msmash on Tuesday September 04, 2018 @10:50AM from the how-about-that dept

West Virginia's Attorney General Patrick Morrisey, who's currently running for U.S. Senate, announced Tuesday that he's partnering with two local community and technical colleges to connect senior citizens with college students for free cybersecurity training .

The announcement comes amid rising cyber scams, many of which are targeted at elderly.

[Aug 22, 2018] How Do You Get the "Recent Files" List Back in Windows 10? by Akemi Iwaya

Notable quotes:
"... Today's Question & Answer session comes to us courtesy of SuperUser -- a subdivision of Stack Exchange, a community-driven grouping of Q&A web sites. ..."
"... Note: The contents of the Recent Items folder is different from the contents of the File Explorer entry Recent Places, which contains folders that have been recently visited rather than files. They often have quite different contents. ..."
"... Recent Items folder ..."
"... %AppData%\Microsoft\Windows\Recent\ ..."
"... Quick Access Menu ..."
"... Power User's Menu ..."
"... Quick Access Menu ..."
"... Windows Key+X ..."
"... Note: The original article was for Windows 8.1, but this works on Windows 10 at the time of writing this. ..."
"... Image/Screenshot Credit: Techie007 (SuperUser) ..."
Aug 22, 2018 | www.howtogeek.com

October 4th, 2016

how-do-you-get-the-all-recent-files-list-functionality-back-in-windows-ten-00

When you frequently use a long-standing and convenient feature in Windows, then suddenly see it removed from the latest version, it can be very frustrating. How do you get the missing feature back? Today's SuperUser Q&A post has some helpful solutions to a reader's "recent file" woes.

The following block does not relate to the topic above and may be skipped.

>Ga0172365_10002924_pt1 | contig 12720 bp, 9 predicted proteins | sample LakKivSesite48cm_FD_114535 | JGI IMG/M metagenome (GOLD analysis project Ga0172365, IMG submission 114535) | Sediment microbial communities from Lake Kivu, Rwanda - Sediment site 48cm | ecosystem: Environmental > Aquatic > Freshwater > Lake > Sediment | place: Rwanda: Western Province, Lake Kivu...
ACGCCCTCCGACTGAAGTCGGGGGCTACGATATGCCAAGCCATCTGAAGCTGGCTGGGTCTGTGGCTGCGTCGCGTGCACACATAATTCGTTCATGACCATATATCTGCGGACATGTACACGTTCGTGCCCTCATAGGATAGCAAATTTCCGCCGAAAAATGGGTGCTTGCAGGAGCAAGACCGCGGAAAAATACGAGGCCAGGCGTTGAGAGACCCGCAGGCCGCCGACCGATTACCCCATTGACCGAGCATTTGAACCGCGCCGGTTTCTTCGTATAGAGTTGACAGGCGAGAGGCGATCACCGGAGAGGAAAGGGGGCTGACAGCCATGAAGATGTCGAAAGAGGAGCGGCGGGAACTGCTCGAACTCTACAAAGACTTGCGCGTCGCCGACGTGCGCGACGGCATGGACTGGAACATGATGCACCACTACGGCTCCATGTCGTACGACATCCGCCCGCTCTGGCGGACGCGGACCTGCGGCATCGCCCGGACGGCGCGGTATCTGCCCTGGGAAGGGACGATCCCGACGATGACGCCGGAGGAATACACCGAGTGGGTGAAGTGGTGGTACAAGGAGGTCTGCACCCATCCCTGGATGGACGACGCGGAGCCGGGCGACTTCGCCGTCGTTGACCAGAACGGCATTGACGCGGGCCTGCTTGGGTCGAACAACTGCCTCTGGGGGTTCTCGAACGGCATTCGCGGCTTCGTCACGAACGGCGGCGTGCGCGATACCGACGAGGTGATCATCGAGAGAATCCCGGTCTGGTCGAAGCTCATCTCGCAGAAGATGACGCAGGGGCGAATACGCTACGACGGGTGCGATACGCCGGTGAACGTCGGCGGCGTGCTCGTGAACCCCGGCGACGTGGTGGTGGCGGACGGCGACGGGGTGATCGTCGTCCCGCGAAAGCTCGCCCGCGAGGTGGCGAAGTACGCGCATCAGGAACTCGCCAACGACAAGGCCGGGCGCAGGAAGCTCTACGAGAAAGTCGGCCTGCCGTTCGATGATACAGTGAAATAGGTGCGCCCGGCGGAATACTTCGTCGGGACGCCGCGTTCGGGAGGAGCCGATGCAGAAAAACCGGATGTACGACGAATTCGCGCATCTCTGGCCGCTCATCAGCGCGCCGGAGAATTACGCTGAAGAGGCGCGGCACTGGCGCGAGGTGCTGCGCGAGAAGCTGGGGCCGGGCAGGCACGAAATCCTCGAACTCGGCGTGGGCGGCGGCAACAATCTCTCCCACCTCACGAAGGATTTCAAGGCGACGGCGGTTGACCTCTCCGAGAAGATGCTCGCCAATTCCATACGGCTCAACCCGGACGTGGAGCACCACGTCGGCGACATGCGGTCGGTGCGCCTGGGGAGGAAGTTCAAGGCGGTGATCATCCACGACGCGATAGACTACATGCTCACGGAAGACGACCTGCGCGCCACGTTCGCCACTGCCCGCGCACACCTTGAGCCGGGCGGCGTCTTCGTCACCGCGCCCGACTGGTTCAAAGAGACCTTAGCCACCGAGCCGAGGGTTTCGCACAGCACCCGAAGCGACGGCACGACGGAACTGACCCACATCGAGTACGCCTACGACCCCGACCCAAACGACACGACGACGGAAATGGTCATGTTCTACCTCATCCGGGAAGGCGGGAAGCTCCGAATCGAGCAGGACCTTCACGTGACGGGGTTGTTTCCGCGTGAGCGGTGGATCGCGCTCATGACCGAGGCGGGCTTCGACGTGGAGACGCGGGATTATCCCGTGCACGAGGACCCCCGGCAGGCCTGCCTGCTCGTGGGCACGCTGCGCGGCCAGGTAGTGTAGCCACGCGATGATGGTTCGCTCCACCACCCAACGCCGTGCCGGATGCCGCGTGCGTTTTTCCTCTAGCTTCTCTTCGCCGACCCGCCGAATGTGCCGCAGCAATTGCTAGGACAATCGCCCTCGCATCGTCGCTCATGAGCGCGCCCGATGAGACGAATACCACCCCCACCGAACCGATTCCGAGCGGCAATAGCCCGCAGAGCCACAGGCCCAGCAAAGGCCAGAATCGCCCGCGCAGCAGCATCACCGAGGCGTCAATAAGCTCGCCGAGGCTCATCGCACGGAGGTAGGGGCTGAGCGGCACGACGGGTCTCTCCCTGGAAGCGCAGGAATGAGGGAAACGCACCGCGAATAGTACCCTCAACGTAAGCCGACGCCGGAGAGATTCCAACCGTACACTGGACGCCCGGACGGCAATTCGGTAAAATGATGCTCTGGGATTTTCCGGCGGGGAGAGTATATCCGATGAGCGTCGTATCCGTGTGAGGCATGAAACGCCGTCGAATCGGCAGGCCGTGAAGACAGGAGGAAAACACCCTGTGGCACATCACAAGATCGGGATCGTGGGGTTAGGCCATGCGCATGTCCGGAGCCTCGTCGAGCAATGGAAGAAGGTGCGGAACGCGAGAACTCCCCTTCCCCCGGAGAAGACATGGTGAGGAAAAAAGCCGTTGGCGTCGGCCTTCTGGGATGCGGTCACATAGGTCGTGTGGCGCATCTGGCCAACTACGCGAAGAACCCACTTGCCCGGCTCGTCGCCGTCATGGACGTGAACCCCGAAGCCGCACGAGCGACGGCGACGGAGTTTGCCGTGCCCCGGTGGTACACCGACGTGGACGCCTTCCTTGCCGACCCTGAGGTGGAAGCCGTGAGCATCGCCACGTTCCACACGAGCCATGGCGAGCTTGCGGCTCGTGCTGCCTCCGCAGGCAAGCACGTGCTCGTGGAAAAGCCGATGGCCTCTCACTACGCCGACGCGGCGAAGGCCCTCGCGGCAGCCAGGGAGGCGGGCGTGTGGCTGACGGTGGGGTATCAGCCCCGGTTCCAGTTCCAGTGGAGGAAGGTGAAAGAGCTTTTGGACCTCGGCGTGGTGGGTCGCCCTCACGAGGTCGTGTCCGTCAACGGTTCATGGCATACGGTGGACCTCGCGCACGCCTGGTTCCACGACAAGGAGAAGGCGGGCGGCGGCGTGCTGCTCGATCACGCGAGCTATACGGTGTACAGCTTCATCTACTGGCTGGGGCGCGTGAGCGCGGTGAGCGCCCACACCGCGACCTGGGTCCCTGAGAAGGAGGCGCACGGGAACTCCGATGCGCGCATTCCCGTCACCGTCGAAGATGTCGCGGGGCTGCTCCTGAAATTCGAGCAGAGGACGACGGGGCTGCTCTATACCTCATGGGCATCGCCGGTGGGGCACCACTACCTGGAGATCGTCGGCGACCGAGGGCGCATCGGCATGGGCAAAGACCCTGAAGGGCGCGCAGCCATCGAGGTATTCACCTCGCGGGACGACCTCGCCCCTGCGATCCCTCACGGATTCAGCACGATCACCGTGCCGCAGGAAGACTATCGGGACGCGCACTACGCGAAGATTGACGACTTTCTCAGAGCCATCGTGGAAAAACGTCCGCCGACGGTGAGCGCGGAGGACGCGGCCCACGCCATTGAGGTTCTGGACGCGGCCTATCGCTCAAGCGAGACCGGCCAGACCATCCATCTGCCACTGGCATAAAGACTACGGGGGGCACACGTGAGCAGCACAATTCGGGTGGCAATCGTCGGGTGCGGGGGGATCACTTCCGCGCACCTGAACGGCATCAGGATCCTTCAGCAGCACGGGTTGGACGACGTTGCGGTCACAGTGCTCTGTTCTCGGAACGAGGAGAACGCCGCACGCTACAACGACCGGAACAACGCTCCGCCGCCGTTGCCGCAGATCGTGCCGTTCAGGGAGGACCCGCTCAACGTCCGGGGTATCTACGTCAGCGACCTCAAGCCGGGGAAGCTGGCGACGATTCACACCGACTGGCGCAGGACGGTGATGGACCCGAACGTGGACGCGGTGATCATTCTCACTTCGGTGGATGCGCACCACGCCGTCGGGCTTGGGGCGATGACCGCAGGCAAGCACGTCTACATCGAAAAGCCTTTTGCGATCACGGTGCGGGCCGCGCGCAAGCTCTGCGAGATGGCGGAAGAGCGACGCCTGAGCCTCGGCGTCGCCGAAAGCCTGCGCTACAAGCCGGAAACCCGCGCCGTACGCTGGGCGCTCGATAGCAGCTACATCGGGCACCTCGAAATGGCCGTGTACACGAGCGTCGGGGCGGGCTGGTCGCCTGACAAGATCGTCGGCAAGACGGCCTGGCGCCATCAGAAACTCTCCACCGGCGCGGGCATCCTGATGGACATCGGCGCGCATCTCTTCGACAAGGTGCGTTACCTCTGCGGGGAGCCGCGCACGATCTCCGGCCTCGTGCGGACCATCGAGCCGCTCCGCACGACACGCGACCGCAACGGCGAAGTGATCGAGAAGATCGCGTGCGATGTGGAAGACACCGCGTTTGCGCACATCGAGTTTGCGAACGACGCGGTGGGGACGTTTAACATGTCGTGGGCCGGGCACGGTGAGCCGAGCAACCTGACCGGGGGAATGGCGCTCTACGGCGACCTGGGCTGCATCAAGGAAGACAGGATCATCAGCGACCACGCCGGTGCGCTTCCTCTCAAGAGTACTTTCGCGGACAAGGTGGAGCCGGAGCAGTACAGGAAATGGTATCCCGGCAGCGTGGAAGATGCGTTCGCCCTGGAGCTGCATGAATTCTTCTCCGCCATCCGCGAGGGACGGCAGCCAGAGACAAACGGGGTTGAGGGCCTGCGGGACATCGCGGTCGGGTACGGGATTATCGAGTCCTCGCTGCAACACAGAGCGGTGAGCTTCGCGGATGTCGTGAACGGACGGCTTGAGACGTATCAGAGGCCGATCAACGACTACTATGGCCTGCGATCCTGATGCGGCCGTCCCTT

Today's Question & Answer session comes to us courtesy of SuperUser -- a subdivision of Stack Exchange, a community-driven grouping of Q&A web sites.

The Question

SuperUser reader Mr. Boy wants to know how to get the "All Recent Files" list back in Windows 10:

I can find the listings for recent items, but these only seem to let me see recent items opened by a particular app. For example, I can look at Microsoft Word's icon and see the documents recently opened in it.

I am unable to find a simple "these are the last ten documents/files opened with any application", which is very useful if I have not pinned the apps in question to my taskbar. This feature used to exist in Windows XP as "My Recent Documents":

how-do-you-get-the-all-recent-files-list-functionality-back-in-windows-ten-01-b

Is there a way to get this functionality back in Windows 10? For example, I open doc.docx, sheet.xlsl, options.txt, picture.bmp, etc. with different apps and then see these items all listed in one place indicating the files that I have most recently accessed?

How do you get the "All Recent Files" list functionality back in Windows 10?

The Answer

SuperUser contributors Techie007 and thilina R have the answer for us. First up, Techie007:

I believe that the new way of thinking at Microsoft during the Start Menu's redesign process was that if you want to access "files", then you should open the File Explorer to access them instead of the Start Menu.

To that end, when you open the File Explorer, it will default to Quick Access , which includes a list of Recent Files like the example shown here:

how-do-you-get-the-all-recent-files-list-functionality-back-in-windows-ten-02

Followed by the answer from thilina R:

Method 1: Use the Run Dialog Box

This will open the folder listing all of your recent items. The list can be quite long and may contain items that are not as recent, and you may even want to delete some of them.

Note: The contents of the Recent Items folder is different from the contents of the File Explorer entry Recent Places, which contains folders that have been recently visited rather than files. They often have quite different contents.

Method 2: Make a Desktop Shortcut to the Recent Items Folder